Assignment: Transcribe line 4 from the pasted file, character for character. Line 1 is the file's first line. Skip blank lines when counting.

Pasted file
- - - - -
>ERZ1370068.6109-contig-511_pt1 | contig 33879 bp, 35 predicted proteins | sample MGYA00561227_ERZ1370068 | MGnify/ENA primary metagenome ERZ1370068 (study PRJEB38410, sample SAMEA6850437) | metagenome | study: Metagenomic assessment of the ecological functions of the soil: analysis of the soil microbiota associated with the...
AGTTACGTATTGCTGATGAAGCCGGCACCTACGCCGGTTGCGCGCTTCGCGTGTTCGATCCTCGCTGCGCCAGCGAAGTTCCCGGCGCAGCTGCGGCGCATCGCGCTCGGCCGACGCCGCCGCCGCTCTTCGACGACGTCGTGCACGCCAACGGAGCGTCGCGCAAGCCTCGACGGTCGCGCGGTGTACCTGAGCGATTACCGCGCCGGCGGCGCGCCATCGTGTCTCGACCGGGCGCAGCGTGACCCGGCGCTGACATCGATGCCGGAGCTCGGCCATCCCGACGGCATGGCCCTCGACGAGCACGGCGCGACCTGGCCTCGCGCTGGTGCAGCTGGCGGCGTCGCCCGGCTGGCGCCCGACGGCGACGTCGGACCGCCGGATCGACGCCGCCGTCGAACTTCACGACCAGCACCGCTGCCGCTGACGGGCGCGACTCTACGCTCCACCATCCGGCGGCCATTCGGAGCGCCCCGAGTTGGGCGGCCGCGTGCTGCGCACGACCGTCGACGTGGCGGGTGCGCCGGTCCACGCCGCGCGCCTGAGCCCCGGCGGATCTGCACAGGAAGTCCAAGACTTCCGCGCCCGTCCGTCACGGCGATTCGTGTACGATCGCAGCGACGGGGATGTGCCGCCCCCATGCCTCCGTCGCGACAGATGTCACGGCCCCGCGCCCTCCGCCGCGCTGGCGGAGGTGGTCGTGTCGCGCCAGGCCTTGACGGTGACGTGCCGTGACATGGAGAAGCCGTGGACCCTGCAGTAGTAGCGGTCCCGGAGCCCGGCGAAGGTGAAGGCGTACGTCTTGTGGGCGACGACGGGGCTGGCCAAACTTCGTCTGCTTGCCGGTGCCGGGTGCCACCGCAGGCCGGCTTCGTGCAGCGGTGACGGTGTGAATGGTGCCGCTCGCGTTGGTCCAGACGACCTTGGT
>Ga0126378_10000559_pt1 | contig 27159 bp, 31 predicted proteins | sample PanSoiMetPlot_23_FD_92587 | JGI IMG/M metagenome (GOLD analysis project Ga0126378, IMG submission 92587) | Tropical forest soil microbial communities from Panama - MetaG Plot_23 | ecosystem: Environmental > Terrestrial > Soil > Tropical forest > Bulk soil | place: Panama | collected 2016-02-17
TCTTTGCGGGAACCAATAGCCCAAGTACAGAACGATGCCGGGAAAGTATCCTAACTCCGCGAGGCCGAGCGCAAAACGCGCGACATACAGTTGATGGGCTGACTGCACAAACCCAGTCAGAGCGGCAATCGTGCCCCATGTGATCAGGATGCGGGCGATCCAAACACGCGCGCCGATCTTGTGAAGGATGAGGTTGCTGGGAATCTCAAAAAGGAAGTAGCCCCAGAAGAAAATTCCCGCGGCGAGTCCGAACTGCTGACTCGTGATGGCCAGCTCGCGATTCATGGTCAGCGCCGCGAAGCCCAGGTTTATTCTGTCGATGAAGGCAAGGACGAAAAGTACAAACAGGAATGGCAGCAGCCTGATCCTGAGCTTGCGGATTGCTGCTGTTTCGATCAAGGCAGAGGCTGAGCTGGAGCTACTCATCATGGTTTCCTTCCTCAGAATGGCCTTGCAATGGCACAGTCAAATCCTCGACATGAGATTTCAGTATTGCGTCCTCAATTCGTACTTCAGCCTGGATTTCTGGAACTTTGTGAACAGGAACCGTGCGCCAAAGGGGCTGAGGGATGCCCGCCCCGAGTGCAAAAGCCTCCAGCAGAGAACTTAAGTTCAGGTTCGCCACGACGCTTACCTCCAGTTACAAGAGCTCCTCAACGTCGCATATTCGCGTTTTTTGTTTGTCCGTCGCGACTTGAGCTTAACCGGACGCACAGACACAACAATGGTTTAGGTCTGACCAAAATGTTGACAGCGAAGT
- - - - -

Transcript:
TCTTTGCGGGAACCAATAGCCCAAGTACAGAACGATGCCGGGAAAGTATCCTAACTCCGCGAGGCCGAGCGCAAAACGCGCGACATACAGTTGATGGGCTGACTGCACAAACCCAGTCAGAGCGGCAATCGTGCCCCATGTGATCAGGATGCGGGCGATCCAAACACGCGCGCCGATCTTGTGAAGGATGAGGTTGCTGGGAATCTCAAAAAGGAAGTAGCCCCAGAAGAAAATTCCCGCGGCGAGTCCGAACTGCTGACTCGTGATGGCCAGCTCGCGATTCATGGTCAGCGCCGCGAAGCCCAGGTTTATTCTGTCGATGAAGGCAAGGACGAAAAGTACAAACAGGAATGGCAGCAGCCTGATCCTGAGCTTGCGGATTGCTGCTGTTTCGATCAAGGCAGAGGCTGAGCTGGAGCTACTCATCATGGTTTCCTTCCTCAGAATGGCCTTGCAATGGCACAGTCAAATCCTCGACATGAGATTTCAGTATTGCGTCCTCAATTCGTACTTCAGCCTGGATTTCTGGAACTTTGTGAACAGGAACCGTGCGCCAAAGGGGCTGAGGGATGCCCGCCCCGAGTGCAAAAGCCTCCAGCAGAGAACTTAAGTTCAGGTTCGCCACGACGCTTACCTCCAGTTACAAGAGCTCCTCAACGTCGCATATTCGCGTTTTTTGTTTGTCCGTCGCGACTTGAGCTTAACCGGACGCACAGACACAACAATGGTTTAGGTCTGACCAAAATGTTGACAGCGAAGT